Guest Column | December 17, 2020

Everything You Need To Know About Winterizing Your Heavy Equipment

By Megan R. Nichols

Servicing Capital Equipment Organizations And Their Customers

The seasonal transition to colder temperatures means company decision-makers must set aside time to winterize heavy equipment. Overlooking that crucial aspect of machine ownership could lead to accidents, breakdowns, and shortened equipment lifespans.

These five tips will help fleet managers take the right approach when getting their equipment ready for the coldest time of the year.

1. Teach Employees About Cold-Weather Complications

Creating an effective winterization strategy starts with ensuring employees understand how to be safe in colder temperatures and keep equipment operational during this time.

For example, people should never charge or jump-start a frozen battery. They need to wait until it warms up to at least 40 degrees Fahrenheit instead. Also, if there is salt on the vehicle at the end of a shift, they should remove it.

Workers getting themselves ready for winter is essential, too. Dressing in layers is a smart move, as is wearing insulated gloves — especially when touching frozen metal to inspect a piece of equipment. The slick conditions that winter often brings increase the time and distance required to stop or turn a vehicle. You may wish to have a training session that goes over the main things employees should know before dealing with cold weather.

2. Use The Right Coolant Mixture And Oil

Based on the name of the fluid alone, many people think vehicles and heavy equipment don’t need coolant in the winter. However, it contains a chemical that keeps water from freezing or boiling. That makes it useful and necessary all year. Additionally, the coolant acts as a lubricant for moving parts, and it helps keep seals and gaskets from getting so brittle that they crack.

Consider using a 70-30 coolant to water ratio in exceptionally cold weather or climates, even if you typically go with a 50-50 mixture during the year’s warmer times. Also, be aware that too much of either liquid creates undesirable conditions. Excessive amounts of water could freeze and cause engine issues, while going overboard with the coolant may stress the water pump.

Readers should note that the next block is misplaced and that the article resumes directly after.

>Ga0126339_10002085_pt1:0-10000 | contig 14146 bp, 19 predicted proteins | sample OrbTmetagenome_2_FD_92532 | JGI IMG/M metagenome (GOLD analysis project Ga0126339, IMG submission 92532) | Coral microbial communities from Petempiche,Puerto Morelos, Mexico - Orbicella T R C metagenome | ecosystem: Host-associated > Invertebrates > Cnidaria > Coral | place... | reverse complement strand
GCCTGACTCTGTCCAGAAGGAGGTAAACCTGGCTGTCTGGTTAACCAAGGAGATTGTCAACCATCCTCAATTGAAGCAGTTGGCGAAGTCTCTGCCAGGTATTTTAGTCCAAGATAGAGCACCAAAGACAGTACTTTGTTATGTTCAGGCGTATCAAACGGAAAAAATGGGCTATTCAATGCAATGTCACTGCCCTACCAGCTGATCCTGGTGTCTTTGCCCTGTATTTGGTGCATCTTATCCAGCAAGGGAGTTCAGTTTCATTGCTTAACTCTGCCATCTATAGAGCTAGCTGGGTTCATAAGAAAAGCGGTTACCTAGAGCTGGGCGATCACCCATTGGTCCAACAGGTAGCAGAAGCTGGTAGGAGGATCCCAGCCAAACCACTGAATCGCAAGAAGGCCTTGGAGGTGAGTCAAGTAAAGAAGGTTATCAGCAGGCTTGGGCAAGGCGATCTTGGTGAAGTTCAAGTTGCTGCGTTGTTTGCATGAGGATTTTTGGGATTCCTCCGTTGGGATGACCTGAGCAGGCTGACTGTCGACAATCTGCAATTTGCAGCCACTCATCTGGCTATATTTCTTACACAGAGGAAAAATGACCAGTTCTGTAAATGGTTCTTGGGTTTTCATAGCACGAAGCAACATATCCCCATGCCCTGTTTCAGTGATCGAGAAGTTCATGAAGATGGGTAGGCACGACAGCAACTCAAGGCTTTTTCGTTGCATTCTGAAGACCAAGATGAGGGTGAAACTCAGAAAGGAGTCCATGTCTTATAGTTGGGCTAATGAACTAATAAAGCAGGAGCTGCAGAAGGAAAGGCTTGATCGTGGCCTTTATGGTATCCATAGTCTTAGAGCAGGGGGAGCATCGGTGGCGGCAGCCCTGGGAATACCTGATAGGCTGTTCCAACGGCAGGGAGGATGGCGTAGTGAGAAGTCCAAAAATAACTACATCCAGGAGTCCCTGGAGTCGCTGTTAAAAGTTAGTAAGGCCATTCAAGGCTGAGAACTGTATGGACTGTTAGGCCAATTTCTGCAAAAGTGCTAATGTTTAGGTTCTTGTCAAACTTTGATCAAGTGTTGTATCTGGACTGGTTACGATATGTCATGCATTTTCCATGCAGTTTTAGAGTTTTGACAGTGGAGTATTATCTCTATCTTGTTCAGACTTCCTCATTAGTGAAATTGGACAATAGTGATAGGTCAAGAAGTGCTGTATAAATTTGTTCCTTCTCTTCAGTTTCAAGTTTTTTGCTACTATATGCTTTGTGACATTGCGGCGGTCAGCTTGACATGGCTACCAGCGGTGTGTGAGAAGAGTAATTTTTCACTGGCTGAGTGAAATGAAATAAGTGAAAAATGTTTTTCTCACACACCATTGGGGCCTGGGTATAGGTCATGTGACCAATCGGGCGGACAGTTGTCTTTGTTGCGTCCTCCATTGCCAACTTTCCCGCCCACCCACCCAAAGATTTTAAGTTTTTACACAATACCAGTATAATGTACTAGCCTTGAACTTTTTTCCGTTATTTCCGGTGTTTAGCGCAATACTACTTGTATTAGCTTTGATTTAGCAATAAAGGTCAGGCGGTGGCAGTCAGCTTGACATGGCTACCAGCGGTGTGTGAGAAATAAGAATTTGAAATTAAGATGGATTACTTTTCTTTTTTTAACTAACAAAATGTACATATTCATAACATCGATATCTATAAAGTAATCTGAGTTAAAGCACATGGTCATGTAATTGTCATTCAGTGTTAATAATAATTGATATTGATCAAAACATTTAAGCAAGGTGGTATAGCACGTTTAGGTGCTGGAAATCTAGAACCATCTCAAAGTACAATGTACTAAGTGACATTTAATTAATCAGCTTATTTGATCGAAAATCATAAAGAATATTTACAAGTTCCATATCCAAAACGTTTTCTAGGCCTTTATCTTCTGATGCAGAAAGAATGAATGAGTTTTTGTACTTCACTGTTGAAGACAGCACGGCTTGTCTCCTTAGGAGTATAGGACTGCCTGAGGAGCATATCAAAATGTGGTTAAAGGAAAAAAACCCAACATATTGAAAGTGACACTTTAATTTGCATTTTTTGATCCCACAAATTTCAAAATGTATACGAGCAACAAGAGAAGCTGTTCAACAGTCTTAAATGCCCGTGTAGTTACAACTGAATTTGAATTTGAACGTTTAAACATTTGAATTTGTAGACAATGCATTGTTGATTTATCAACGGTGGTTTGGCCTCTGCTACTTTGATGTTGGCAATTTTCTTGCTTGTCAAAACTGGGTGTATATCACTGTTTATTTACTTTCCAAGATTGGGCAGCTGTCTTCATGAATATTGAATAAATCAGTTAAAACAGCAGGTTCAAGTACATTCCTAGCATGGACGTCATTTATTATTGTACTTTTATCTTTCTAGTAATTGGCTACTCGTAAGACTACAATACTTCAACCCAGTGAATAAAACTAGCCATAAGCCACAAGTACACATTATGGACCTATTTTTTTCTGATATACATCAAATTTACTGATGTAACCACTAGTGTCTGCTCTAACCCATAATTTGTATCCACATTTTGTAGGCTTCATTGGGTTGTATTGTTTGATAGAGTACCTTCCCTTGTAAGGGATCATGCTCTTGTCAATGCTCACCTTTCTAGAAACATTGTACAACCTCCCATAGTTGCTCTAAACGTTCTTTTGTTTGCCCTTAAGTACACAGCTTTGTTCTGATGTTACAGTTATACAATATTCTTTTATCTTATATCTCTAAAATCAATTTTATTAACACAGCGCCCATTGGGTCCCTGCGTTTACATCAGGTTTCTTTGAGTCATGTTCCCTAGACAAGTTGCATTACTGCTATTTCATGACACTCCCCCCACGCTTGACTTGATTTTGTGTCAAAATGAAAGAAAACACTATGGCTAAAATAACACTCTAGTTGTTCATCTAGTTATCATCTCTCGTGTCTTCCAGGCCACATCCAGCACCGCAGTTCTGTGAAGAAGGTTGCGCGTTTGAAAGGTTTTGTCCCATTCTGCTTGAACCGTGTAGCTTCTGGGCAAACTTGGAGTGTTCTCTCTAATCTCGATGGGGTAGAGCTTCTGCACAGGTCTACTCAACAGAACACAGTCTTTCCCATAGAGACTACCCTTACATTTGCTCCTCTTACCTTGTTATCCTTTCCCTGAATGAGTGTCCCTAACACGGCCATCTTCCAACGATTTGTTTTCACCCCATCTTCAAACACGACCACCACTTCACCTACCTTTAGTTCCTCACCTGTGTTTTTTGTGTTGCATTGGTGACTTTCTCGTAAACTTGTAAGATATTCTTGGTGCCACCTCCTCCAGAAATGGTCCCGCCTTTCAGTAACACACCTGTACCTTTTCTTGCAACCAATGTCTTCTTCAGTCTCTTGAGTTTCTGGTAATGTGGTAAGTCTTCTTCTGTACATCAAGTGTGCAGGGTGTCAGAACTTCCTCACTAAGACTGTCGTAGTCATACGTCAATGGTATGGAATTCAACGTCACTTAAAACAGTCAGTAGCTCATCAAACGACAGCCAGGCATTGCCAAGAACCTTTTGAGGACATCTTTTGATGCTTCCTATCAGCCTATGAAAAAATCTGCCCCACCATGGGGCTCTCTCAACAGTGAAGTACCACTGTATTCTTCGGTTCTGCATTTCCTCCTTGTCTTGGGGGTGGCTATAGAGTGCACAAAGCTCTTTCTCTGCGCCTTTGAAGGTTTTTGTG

The steps taken to winterize heavy equipment also involve changing the oil. Experts say oil’s impact on a machine’s fuel economy could range from 0.5% to 4%, depending on viscosity. Many equipment owners change to a lower-viscosity option in the winter. There are also specially formulated blends with a W or the word “winter” in the name to aid buying decisions.

3. Prepare The Fuel System

A faulty fuel system can cause frustrating issues with your heavy equipment, including making it hard to start or keep running. Be sure to check all the parts of your fuel system while working through your winterization strategy. Be aware that specific problems have symptoms. For example, clogged fuel lines could make the machine stutter and occasionally shut off during operation.

Getting the fuel system ready for winter also means ensuring you’ve kept up on maintenance during the rest of the year, including following manufacturer recommendations. For example, the owner’s manual will specify how often to clean the fuel pump’s screen filter. That component keeps large debris from entering the fuel system. However, it can clog, stopping fuel from moving through the pump or slowing it down. Then, the equipment may backfire or become hard to start and accelerate.